Abstract

Mutations in gene encoding Ribosomal protein S19 (rps19) have been identified in 25% of patients affected by Diamond-Blackfan anemia, the rare congenital erythroblastopenia. Recently, mutations in yet another gene encoding for a ribosomal protein, the rps24 gene, have been found in approximately 3% of DBA cases. These findings imply a role for impaired ribosomal assembly due to mutant ribosomal proteins in the pathophysiology of DBA. We have previously implicated the ubiquitin-proteasome pathway (UPP) in degrading unstable RPS19 mutant proteins. Three different proteasome inhibitors, lactacystin, MG132 and bortezomib were shown to be able to restore both RPS19 protein expression level and nucleolar localization of several mutants (V15F, G127E, L131P, and truncated RPS19 containing more than 80 aminoacids). Bortezomib, the only proteasome inhibitor currently approved for use in humans, is a Nuclear factor-κB (NF-κB) pathway inhibitor. Indeed, UPP inhibition by proteasome inhibitors is the result of either a direct inhibition of the 20S core of the proteasome or an indirect inhibition of NF-κB pathway through the IκB UPP degradation pathway. At steady state, NF-κB binds to IκB, the natural NF-κB inhibitor in the cytoplasm. Under stress or stimulation, IκB is phosphorylated and degraded by the UPP. NF-κB, free of its inhibitor is translocated to the nucleus and acts as an efficient transcription factor regulating expression of a number of genes. In the present study, we analyzed the effects of direct inhibition of NF-κκB pathway on expression level and subcellular localization of several RPS19 mutants using a Migr-NF-κB super-repressor retroviral vector, corresponding to IκB, in which two amino acids have been mutated in order to prevent phosphorylation of IκB. Following retroviral infection, IκB can not be degraded and hence NF-κB can not translocate to the nucleus. Following transient transfection of Cos-7 with mutant GFP- RPS19, which are degraded by UPP and retrovirus infection, we found that RPS19 decreased expression level was restored to normal. Specific inhibitors of p50 and p65 (NF-κB subunits) failed to restore RPS19 expression levels suggesting that the degradation of unstable RPS19 is dependent solely on IκB. By gel shift assay, we were able to show that p50-p65 heterodimers, p50 homodimers and p65 NF-κB subunits bound to rps19 gene promoter upstream of the ATG start site. These NF-κB subunits have been found to repress rps19 gene promoter activity (Da Costa and al., Blood 2003). In conclusion, NF-κB pathway regulates RPS19 expression level by two different mechanisms:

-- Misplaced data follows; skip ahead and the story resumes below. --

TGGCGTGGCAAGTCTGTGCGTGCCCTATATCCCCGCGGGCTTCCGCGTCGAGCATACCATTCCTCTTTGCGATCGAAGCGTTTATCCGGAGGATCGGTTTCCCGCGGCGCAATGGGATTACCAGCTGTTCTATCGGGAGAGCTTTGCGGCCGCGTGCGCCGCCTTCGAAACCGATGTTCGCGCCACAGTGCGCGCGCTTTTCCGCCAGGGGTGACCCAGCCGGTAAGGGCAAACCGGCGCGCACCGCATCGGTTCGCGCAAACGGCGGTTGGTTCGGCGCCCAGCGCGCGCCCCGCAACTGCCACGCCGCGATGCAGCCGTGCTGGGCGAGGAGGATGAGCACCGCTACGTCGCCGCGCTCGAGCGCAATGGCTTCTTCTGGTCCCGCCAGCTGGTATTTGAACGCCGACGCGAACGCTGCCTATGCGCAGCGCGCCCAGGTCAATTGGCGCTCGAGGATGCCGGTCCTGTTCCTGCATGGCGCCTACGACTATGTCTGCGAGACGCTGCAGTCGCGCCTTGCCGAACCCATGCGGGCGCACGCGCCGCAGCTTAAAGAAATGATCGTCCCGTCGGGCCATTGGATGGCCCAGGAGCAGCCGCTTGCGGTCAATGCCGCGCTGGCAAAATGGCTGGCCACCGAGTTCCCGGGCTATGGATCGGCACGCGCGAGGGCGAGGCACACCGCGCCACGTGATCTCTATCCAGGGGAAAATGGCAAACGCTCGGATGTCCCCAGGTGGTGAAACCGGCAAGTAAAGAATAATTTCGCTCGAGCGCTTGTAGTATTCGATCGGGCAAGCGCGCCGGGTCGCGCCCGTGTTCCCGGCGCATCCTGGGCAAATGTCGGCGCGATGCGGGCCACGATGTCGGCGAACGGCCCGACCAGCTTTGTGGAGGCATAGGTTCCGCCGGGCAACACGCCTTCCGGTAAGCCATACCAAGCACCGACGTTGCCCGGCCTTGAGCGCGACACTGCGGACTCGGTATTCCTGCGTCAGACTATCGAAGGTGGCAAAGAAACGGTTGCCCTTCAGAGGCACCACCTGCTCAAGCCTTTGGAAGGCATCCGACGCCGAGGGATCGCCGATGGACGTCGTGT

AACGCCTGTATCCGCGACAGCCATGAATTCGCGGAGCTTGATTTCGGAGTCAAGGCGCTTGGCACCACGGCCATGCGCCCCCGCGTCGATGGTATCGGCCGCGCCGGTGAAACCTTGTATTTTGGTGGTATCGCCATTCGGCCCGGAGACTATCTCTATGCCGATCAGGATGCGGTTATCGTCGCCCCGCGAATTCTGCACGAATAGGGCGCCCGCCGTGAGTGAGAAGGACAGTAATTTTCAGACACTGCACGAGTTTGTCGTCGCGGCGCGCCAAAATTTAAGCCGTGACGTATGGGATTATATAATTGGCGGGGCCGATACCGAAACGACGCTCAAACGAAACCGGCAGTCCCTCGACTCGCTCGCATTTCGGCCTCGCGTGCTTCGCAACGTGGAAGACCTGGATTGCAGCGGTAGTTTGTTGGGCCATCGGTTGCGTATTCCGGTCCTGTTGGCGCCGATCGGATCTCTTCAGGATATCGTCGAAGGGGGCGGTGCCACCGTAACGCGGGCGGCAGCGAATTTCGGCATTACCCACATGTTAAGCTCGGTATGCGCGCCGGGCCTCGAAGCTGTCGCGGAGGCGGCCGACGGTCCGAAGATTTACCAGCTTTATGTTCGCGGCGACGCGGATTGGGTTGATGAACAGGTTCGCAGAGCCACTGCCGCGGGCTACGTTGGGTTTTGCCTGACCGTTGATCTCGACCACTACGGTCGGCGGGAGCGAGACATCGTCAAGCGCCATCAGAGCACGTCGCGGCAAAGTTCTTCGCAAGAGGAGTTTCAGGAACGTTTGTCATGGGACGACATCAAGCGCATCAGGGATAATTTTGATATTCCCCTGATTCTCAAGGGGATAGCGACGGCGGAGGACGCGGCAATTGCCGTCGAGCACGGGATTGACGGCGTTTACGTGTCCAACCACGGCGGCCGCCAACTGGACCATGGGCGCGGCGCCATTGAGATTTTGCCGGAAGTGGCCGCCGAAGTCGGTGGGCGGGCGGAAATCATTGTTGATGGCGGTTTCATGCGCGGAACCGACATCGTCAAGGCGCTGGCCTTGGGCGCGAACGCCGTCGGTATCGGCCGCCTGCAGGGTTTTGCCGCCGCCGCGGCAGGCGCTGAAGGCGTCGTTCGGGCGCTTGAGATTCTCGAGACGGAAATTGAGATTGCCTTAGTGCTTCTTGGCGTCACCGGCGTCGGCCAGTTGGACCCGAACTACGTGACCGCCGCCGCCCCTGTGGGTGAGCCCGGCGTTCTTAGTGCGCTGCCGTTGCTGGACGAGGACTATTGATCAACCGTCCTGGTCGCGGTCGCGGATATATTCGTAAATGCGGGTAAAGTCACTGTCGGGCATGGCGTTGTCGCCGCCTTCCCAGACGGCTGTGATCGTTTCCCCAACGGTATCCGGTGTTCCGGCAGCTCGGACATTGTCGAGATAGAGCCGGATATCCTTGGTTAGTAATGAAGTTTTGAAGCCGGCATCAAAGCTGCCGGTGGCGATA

1. IκB regulated proteasomal degradation of the unstable mutant RPS19 proteins; and

  2. transcriptional repression of rps19 gene promoter by p50 homodimers, p50-p65 heterodimers and p65, which act as transcription factors.

These findings suggest potential therapeutic strategies for DBA involving modulation of NF-κB pathway.

Author notes

Disclosure: No relevant conflicts of interest to declare.